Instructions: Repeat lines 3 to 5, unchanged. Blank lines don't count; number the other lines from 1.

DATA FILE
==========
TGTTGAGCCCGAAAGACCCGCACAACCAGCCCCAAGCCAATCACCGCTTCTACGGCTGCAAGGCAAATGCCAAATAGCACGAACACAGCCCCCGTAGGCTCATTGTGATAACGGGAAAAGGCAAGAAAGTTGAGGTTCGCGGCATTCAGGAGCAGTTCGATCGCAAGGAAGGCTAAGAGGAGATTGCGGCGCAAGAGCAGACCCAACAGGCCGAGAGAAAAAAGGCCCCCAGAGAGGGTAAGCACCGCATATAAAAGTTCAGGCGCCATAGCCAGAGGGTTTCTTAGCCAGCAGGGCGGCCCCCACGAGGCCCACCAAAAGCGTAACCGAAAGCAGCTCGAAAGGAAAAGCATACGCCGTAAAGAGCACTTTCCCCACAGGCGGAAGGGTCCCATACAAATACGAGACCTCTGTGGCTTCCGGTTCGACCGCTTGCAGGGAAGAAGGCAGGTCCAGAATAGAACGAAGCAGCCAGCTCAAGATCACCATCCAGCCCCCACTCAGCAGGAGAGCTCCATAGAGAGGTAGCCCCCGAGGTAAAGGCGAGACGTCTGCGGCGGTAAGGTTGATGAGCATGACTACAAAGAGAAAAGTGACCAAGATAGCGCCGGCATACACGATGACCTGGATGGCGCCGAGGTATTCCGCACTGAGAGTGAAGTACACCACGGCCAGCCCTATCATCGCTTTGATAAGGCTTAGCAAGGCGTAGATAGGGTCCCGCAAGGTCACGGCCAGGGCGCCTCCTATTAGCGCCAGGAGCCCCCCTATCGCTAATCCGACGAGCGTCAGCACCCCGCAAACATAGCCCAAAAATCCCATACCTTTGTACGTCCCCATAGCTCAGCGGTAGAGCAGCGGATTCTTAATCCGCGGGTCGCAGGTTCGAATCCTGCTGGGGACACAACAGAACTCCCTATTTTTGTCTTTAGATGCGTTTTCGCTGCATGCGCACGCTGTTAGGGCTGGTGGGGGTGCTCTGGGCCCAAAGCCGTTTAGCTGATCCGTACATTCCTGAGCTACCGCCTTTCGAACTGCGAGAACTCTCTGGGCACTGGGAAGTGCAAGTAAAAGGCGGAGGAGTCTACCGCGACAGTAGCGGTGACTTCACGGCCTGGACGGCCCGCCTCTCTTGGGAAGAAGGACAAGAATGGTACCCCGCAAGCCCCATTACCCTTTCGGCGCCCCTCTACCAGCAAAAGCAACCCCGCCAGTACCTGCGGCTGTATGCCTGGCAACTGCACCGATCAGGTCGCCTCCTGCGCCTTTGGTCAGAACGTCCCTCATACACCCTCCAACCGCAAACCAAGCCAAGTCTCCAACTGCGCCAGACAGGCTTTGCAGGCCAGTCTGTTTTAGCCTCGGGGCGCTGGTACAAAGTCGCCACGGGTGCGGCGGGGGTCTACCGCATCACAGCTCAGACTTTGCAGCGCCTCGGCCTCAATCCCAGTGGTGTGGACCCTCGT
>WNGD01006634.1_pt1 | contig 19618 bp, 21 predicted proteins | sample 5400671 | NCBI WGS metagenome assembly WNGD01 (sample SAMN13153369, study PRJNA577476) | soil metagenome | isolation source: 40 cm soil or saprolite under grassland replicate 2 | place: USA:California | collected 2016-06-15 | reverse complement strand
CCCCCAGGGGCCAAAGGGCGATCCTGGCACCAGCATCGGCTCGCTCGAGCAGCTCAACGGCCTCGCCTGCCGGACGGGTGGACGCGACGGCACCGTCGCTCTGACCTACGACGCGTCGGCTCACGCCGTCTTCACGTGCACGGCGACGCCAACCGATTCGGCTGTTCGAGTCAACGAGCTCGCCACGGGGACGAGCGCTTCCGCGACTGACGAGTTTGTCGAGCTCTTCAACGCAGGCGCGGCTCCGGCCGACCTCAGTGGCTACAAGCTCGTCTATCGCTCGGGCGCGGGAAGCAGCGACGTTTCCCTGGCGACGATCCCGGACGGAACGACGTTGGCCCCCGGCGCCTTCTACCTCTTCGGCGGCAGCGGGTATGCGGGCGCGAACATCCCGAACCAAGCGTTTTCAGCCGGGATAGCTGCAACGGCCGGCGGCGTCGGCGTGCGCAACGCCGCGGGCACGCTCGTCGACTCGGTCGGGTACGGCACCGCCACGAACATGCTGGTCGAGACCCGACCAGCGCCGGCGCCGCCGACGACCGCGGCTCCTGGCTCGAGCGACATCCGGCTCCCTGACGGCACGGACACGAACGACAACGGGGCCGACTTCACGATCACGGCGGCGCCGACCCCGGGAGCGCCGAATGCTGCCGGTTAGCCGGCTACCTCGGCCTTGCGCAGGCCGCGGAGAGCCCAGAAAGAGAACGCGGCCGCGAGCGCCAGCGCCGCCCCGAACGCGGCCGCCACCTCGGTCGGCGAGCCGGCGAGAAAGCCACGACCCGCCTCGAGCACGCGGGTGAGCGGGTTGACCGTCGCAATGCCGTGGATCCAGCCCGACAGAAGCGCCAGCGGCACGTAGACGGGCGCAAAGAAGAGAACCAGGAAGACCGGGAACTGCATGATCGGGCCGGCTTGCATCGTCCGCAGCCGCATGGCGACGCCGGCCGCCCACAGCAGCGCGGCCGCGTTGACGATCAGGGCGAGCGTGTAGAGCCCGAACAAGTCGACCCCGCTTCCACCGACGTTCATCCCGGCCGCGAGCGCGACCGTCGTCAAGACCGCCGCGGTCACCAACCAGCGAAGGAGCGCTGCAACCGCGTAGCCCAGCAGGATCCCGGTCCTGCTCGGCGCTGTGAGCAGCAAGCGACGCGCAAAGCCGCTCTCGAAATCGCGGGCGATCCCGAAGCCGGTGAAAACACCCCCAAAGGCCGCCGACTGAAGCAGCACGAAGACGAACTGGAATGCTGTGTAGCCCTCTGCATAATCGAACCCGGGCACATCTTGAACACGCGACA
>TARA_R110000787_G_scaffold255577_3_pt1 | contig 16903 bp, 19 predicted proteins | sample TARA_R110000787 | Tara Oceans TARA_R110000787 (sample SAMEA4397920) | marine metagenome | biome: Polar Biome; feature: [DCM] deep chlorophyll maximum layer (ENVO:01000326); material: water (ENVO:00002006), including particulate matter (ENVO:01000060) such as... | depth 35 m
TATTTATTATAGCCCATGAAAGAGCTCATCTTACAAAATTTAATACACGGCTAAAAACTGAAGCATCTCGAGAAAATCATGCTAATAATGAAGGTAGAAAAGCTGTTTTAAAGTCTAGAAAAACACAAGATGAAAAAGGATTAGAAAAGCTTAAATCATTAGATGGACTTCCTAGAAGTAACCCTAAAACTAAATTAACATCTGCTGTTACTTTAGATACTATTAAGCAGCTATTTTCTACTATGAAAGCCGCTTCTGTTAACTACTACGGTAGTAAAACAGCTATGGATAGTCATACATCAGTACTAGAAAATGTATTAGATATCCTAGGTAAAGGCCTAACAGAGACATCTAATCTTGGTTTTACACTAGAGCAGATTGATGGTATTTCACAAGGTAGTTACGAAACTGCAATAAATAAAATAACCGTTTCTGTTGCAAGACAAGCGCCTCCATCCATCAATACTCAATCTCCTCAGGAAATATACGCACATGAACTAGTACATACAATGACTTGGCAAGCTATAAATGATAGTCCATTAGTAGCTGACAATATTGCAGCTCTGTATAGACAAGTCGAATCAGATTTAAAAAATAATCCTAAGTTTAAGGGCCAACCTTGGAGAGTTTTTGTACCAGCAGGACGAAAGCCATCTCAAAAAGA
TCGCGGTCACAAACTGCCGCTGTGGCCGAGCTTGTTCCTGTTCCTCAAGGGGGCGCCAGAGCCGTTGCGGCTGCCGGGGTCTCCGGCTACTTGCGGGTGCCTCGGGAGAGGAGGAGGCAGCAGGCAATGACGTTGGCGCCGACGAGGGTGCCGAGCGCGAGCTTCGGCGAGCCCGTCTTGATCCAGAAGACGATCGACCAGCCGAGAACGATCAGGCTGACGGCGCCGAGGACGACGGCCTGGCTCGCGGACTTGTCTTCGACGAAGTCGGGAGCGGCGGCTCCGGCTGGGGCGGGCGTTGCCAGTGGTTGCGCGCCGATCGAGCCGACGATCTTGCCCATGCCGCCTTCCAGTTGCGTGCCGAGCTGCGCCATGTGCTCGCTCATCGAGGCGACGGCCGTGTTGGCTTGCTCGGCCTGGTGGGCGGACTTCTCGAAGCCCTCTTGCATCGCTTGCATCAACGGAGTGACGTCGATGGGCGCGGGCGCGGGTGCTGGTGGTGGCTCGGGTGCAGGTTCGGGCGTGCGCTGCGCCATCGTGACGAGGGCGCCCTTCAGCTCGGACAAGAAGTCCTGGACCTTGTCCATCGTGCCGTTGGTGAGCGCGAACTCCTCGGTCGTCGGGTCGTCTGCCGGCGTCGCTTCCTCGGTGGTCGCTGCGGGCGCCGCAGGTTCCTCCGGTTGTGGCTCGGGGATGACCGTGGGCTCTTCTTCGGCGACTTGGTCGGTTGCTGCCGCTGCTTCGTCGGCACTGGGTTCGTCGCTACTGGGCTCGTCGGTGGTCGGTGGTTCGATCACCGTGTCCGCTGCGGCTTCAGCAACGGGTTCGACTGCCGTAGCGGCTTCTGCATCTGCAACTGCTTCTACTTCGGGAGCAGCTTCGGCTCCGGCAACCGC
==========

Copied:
CCCCCAGGGGCCAAAGGGCGATCCTGGCACCAGCATCGGCTCGCTCGAGCAGCTCAACGGCCTCGCCTGCCGGACGGGTGGACGCGACGGCACCGTCGCTCTGACCTACGACGCGTCGGCTCACGCCGTCTTCACGTGCACGGCGACGCCAACCGATTCGGCTGTTCGAGTCAACGAGCTCGCCACGGGGACGAGCGCTTCCGCGACTGACGAGTTTGTCGAGCTCTTCAACGCAGGCGCGGCTCCGGCCGACCTCAGTGGCTACAAGCTCGTCTATCGCTCGGGCGCGGGAAGCAGCGACGTTTCCCTGGCGACGATCCCGGACGGAACGACGTTGGCCCCCGGCGCCTTCTACCTCTTCGGCGGCAGCGGGTATGCGGGCGCGAACATCCCGAACCAAGCGTTTTCAGCCGGGATAGCTGCAACGGCCGGCGGCGTCGGCGTGCGCAACGCCGCGGGCACGCTCGTCGACTCGGTCGGGTACGGCACCGCCACGAACATGCTGGTCGAGACCCGACCAGCGCCGGCGCCGCCGACGACCGCGGCTCCTGGCTCGAGCGACATCCGGCTCCCTGACGGCACGGACACGAACGACAACGGGGCCGACTTCACGATCACGGCGGCGCCGACCCCGGGAGCGCCGAATGCTGCCGGTTAGCCGGCTACCTCGGCCTTGCGCAGGCCGCGGAGAGCCCAGAAAGAGAACGCGGCCGCGAGCGCCAGCGCCGCCCCGAACGCGGCCGCCACCTCGGTCGGCGAGCCGGCGAGAAAGCCACGACCCGCCTCGAGCACGCGGGTGAGCGGGTTGACCGTCGCAATGCCGTGGATCCAGCCCGACAGAAGCGCCAGCGGCACGTAGACGGGCGCAAAGAAGAGAACCAGGAAGACCGGGAACTGCATGATCGGGCCGGCTTGCATCGTCCGCAGCCGCATGGCGACGCCGGCCGCCCACAGCAGCGCGGCCGCGTTGACGATCAGGGCGAGCGTGTAGAGCCCGAACAAGTCGACCCCGCTTCCACCGACGTTCATCCCGGCCGCGAGCGCGACCGTCGTCAAGACCGCCGCGGTCACCAACCAGCGAAGGAGCGCTGCAACCGCGTAGCCCAGCAGGATCCCGGTCCTGCTCGGCGCTGTGAGCAGCAAGCGACGCGCAAAGCCGCTCTCGAAATCGCGGGCGATCCCGAAGCCGGTGAAAACACCCCCAAAGGCCGCCGACTGAAGCAGCACGAAGACGAACTGGAATGCTGTGTAGCCCTCTGCATAATCGAACCCGGGCACATCTTGAACACGCGACA
>TARA_R110000787_G_scaffold255577_3_pt1 | contig 16903 bp, 19 predicted proteins | sample TARA_R110000787 | Tara Oceans TARA_R110000787 (sample SAMEA4397920) | marine metagenome | biome: Polar Biome; feature: [DCM] deep chlorophyll maximum layer (ENVO:01000326); material: water (ENVO:00002006), including particulate matter (ENVO:01000060) such as... | depth 35 m
TATTTATTATAGCCCATGAAAGAGCTCATCTTACAAAATTTAATACACGGCTAAAAACTGAAGCATCTCGAGAAAATCATGCTAATAATGAAGGTAGAAAAGCTGTTTTAAAGTCTAGAAAAACACAAGATGAAAAAGGATTAGAAAAGCTTAAATCATTAGATGGACTTCCTAGAAGTAACCCTAAAACTAAATTAACATCTGCTGTTACTTTAGATACTATTAAGCAGCTATTTTCTACTATGAAAGCCGCTTCTGTTAACTACTACGGTAGTAAAACAGCTATGGATAGTCATACATCAGTACTAGAAAATGTATTAGATATCCTAGGTAAAGGCCTAACAGAGACATCTAATCTTGGTTTTACACTAGAGCAGATTGATGGTATTTCACAAGGTAGTTACGAAACTGCAATAAATAAAATAACCGTTTCTGTTGCAAGACAAGCGCCTCCATCCATCAATACTCAATCTCCTCAGGAAATATACGCACATGAACTAGTACATACAATGACTTGGCAAGCTATAAATGATAGTCCATTAGTAGCTGACAATATTGCAGCTCTGTATAGACAAGTCGAATCAGATTTAAAAAATAATCCTAAGTTTAAGGGCCAACCTTGGAGAGTTTTTGTACCAGCAGGACGAAAGCCATCTCAAAAAGA